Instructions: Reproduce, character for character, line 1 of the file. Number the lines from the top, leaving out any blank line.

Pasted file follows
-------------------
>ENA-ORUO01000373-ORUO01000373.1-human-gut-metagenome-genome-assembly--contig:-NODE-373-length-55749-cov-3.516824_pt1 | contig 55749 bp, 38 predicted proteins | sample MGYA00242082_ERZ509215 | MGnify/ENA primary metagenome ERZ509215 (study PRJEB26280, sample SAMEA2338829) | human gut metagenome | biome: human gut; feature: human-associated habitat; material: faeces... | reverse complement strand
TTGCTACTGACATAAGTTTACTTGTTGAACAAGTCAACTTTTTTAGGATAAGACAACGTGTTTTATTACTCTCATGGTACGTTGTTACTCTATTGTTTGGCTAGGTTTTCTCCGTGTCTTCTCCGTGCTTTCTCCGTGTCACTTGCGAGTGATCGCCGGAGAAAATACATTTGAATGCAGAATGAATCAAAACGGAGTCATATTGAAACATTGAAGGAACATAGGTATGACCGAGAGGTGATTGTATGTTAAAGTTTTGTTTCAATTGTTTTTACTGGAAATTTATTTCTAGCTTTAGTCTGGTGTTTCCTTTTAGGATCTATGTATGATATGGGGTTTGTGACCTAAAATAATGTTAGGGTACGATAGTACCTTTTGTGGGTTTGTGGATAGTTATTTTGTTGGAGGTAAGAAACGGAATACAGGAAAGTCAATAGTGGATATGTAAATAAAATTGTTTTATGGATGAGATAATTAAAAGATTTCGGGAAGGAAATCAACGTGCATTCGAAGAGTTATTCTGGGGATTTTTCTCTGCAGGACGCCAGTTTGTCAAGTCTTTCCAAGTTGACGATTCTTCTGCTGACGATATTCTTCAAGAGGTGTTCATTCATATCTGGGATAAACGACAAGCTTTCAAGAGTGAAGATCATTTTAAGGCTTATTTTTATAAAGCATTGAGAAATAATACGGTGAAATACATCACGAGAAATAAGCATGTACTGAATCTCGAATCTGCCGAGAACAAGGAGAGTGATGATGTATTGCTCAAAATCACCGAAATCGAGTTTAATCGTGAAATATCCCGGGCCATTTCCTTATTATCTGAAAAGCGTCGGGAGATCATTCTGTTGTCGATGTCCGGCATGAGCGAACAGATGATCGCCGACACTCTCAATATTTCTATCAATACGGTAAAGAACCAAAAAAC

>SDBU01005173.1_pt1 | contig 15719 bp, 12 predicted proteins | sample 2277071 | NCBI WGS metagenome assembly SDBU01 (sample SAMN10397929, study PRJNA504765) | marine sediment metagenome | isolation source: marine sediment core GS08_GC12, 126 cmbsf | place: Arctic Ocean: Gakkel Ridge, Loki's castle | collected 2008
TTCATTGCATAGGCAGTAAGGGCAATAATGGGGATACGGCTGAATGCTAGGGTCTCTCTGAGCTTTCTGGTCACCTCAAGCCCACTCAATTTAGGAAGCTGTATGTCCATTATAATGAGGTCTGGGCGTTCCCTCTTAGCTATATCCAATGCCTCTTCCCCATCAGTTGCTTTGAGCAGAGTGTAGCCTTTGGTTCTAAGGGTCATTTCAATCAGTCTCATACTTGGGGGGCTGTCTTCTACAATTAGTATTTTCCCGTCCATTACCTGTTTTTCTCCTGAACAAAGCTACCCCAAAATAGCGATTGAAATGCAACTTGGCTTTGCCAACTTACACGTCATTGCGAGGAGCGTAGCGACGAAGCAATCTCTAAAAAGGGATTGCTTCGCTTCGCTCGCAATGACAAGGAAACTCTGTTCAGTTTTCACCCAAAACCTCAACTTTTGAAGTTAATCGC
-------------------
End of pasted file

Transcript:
>ENA-ORUO01000373-ORUO01000373.1-human-gut-metagenome-genome-assembly--contig:-NODE-373-length-55749-cov-3.516824_pt1 | contig 55749 bp, 38 predicted proteins | sample MGYA00242082_ERZ509215 | MGnify/ENA primary metagenome ERZ509215 (study PRJEB26280, sample SAMEA2338829) | human gut metagenome | biome: human gut; feature: human-associated habitat; material: faeces... | reverse complement strand